time there was not a lot of published researched on MCS. As I have
    said before: As of 1999, there had been 609 published peer-reviewed
    articles on MCS. Of these, 311 present data supporting a physical
    origin while 137 present findings (mostly opinionated) of
    psychological origin. This gap is continuing to grow. To argue that
    those 311 pro-MCS articles, which all show physical laboratory
    abnormalities in MCS patients and, again, exclude clinical ecologist
    Journal articles, were all tainted and biased is absolutely ludicrous.

    So to be more accurate, the vast majority of scientists and doctors
    who actually study MCS believe it has a physical cause/ or causes,
    whilst most of the skeptics have not gone through the published

    However, even IF the vast majority of such researchers doubted MCS'
    physical cause(s) (which they do not), such would not be = to a
    rebuttal to the studies that show MCS being a physical disease. For
    example, double blind studies show that CFS and MCS sufferers have
    an excess of 2,3-DPG enzymes "due to body's attempt to provide more
    O2 into tissues by unloading more from hemoglobin (which is what
    2,3-DPG does)" (Donnay's review). To try to counter that scientific
    argument by saying "most doctors say it's not real though", does not
    constitute a counter argument.

    My point is, you are making a cop out with that statement, seeing as
    how it does not provide a counter to the numerous scientific studies
    showing MCS is a physiologic. Am I wording this in an understandable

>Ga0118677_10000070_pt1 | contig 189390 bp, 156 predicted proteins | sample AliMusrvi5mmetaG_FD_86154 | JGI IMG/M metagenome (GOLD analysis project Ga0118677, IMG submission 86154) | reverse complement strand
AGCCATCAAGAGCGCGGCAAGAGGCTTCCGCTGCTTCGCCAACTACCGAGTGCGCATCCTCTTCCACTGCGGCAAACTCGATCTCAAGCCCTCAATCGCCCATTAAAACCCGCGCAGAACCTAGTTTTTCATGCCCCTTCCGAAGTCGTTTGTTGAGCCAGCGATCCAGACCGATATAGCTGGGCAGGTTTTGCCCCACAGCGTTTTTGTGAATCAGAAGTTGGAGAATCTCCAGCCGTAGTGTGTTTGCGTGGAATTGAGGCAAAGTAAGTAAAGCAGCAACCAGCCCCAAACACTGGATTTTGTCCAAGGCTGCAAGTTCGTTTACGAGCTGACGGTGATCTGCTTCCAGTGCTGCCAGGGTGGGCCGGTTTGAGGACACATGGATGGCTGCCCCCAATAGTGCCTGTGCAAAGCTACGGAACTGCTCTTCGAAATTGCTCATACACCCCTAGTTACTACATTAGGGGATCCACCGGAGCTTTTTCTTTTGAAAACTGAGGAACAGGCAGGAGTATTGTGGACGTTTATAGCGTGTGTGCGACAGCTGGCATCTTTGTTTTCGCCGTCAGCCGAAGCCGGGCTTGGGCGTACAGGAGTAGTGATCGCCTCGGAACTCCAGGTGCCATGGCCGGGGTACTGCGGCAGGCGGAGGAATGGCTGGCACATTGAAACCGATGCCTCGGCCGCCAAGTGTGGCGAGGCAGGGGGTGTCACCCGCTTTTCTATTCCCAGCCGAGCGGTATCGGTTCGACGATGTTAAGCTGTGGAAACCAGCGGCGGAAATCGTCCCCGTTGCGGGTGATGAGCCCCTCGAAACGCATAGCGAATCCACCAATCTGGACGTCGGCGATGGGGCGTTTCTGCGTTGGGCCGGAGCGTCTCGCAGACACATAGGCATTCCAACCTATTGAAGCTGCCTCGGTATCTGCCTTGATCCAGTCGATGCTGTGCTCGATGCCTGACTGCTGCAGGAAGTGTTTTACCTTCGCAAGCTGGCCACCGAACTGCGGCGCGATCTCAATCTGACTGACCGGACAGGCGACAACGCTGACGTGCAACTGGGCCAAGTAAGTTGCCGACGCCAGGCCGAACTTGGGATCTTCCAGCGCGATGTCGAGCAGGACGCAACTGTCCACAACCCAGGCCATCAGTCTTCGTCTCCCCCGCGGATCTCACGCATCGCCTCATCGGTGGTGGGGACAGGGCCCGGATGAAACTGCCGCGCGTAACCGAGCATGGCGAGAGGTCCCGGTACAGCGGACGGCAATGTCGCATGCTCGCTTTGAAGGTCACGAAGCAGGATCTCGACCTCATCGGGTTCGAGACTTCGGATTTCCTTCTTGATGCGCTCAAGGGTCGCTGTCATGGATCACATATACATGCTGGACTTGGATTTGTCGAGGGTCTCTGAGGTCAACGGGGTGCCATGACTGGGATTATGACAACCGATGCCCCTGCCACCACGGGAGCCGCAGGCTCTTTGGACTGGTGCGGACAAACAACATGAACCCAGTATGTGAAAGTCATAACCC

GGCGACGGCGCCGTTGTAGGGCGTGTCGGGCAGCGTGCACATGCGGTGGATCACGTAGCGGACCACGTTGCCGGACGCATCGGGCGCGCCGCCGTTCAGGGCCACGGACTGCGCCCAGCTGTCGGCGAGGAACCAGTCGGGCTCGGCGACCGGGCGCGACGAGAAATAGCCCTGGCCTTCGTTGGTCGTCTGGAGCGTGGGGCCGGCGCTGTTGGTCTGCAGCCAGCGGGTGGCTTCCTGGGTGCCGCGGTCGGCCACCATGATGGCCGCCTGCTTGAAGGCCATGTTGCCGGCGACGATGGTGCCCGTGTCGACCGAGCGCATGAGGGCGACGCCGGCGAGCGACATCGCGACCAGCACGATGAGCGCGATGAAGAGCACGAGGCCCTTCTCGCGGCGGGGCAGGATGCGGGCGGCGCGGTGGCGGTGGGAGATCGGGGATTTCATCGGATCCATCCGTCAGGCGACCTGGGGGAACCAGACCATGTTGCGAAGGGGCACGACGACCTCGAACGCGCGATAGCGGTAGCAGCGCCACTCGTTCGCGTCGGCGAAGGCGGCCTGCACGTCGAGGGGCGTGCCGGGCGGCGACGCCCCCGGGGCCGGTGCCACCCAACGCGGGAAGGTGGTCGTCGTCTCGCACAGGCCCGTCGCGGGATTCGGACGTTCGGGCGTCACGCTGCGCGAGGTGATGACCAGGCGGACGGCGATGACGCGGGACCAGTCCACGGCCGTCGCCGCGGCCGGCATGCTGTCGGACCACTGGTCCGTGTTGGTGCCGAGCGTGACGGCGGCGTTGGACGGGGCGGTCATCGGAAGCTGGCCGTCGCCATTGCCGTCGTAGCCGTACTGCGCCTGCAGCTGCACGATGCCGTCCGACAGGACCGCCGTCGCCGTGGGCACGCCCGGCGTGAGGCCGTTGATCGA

way? I hope so.

    To further elaborate on this point, I'd like to say that I believe
    you are an intelligent person. I think you should view the
    literature for yourself, and come to your own conclusion.

    I believe that there are two groups of chemically sensitive
    sufferers. In one group, chemicals on a physical basis adversely
    effect the sufferers, whereas chemicals on a psychogenic basis
    (often due to traumas involving sexual abuse) adversely effect the
    other group. An analogy can be drawn from a recent study on food
    allergies. In the study, many people who reacted to chocolate and
    thought they were allergic only reacted to the food when they
    thought it was chocolate (placebo study). It is well known that food
    allergies exist, but it is now also known that many people have
    reactions to foods on a psychological basis. Thus, there are two
    groups of people adversely effected by certain foods, just as there
    are two groups of people harmed by chemicals.

    Although the etiology of chemical sensitivity conditions has not
    been fully researched, there is clear and abundant enough data to
    confirm the existence of chemical sensitivity on a physiological
    basis. However, I have been studying the theory put forth by Dr.
    Martin L. (Marty) Pall, Professor of Biochemistry and Basic Medical
    Sciences, Washington State University, which can be read at He
    proposes that a "vicious cycle" involving elevated levels of nitric
    oxide causes MCS, and there is overwhelming evidence supporting his
    theory. I encourage you to review the essay thoroughly.

    >>> Well, reading through it, I think you're right. The 'objective'
    approach is probably better than the sarcastic approach. Do you
    prefer this style?<<<

    Yes, I don't like insulting people because then the issue at hand is
    never resolved.

    Take care,

    ~ Pat